Pitfalls when Remodeling Homes

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Home renovations are an increasingly important part of owning property or even preparing one to sell. Whether you are planning to renovate on your own or hiring a professional, it's best if you can do it right the first time. Renovations cost time, energy, and money, so the worst thing that can happen is having to redo a project. Here is an overview of common remodeling pitfalls and how to avoid them.

Have a clear vision

Create a clear plan of what you want and fully define the scope of your work ahead of time. If you're hiring a professional or working with a team, make sure everyone is on board with your vision to ease the potential of scope creep and minimize miscommunication. 

Detail your budget

It's not enough to create a budget that encompasses everything in the renovation. Leave some wiggle room to create a cushion that protects you against potential mistakes, changes, or contingencies. A good rule of thumb is to add an extra 10 to 20 percent to your initial estimate.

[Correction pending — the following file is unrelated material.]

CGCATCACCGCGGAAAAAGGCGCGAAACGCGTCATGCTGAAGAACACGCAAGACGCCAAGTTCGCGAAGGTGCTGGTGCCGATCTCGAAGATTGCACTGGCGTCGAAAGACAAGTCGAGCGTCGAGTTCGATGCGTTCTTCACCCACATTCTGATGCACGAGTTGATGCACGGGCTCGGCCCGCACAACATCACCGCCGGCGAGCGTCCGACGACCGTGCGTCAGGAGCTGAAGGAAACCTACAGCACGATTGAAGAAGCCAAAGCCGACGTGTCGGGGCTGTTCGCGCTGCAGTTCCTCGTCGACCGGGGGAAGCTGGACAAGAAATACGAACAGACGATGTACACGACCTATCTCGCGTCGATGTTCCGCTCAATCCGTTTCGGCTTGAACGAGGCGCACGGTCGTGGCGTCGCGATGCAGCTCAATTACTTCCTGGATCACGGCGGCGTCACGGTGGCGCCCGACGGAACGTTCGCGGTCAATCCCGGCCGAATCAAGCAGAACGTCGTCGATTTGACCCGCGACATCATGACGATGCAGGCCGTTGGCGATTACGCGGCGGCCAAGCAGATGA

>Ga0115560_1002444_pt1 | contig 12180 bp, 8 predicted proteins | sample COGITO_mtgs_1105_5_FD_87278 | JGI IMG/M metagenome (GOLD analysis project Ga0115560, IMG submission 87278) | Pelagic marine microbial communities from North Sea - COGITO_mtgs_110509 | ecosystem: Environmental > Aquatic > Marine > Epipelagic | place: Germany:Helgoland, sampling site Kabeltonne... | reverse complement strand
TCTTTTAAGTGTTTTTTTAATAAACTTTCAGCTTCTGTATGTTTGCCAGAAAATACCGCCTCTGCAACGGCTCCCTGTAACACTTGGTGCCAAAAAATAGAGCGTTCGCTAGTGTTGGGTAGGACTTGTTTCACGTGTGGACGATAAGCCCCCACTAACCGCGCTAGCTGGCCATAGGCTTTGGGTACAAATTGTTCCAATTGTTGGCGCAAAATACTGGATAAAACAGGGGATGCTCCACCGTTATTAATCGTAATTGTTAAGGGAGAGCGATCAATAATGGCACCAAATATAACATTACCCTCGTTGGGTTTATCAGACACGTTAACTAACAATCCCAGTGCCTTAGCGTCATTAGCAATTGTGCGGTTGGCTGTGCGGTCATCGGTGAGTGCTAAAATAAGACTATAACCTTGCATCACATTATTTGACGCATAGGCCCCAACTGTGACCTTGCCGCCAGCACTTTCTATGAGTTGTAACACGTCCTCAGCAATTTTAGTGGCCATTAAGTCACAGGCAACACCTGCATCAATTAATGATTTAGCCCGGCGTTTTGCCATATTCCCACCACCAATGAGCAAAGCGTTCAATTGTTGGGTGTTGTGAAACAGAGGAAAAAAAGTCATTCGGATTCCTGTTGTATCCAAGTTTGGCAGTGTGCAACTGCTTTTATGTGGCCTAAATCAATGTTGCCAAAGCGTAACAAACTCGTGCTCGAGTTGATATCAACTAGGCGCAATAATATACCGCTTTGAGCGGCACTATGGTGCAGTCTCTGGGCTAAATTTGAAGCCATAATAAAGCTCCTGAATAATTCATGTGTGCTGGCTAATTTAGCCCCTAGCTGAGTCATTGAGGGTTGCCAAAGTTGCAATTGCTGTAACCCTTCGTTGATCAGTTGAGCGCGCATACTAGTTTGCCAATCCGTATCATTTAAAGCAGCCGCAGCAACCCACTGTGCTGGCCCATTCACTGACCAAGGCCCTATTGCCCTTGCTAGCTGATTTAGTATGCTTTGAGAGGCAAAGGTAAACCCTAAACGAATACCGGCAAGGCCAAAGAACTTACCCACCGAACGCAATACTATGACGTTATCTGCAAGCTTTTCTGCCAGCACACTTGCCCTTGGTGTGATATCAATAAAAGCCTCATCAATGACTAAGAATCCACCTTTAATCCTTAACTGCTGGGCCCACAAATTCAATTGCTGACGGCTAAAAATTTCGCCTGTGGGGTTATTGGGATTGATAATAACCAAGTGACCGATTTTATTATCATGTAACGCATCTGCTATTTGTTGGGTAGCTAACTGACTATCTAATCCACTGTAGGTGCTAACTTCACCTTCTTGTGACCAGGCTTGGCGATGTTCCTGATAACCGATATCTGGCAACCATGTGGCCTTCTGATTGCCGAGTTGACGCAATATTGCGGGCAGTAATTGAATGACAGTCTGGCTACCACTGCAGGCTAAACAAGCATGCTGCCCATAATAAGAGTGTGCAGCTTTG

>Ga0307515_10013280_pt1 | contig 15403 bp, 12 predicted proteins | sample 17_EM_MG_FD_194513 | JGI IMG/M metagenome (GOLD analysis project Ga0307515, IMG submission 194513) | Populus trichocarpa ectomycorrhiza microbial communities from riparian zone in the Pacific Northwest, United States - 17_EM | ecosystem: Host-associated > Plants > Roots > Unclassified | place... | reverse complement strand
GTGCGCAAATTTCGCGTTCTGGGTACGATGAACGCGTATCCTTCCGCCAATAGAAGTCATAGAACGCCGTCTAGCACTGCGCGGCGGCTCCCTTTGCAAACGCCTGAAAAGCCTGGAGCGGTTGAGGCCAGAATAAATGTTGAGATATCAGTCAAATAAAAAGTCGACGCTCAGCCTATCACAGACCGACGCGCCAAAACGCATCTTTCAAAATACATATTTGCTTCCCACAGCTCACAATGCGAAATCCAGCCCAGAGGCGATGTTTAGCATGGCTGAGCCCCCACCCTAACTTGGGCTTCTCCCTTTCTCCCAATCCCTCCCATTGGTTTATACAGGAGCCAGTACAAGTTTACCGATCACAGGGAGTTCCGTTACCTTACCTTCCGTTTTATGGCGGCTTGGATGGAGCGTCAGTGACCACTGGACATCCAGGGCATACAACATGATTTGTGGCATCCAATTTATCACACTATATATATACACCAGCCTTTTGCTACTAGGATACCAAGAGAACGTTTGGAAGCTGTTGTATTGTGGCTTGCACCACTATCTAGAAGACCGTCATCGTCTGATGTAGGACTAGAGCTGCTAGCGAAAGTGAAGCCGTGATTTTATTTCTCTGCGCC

Along those lines, make sure you accurately estimate your specific project. Basing costs on what you see on television remodel shows is a quick way to set yourself up for failure, as is underestimating the unknowns. Once the budget is set, stick to it. 

Thinking you know best

There are thousands of websites and online resources available nowadays to use for inspiration, but they're not necessarily what you need for reliable information. Every property and project is different and has a specific budget. 

If you don't have extensive experience remodeling and renovating homes, it is best to rely on professionals to help you achieve your goals, such as designers, contractors, etc. Enlisting an expert can save you money in the long run and ensure you're using quality materials and design that will last for the long haul and function well together.

Timeline

Don't underestimate the time it takes to remodel your property or the impact and inconveniences of living at home during a remodel. You might think a project, even a small-scale one, won't take long, but it's best to prepare for all contingencies ahead of time. 

Television is not real life, and even though they rebuild homes in as little as a week on HGTV doesn't mean that will be the case for you. Address the unexpected and expect to add a few extra weeks to the overall timeline to cushion the blow if complications arise. 


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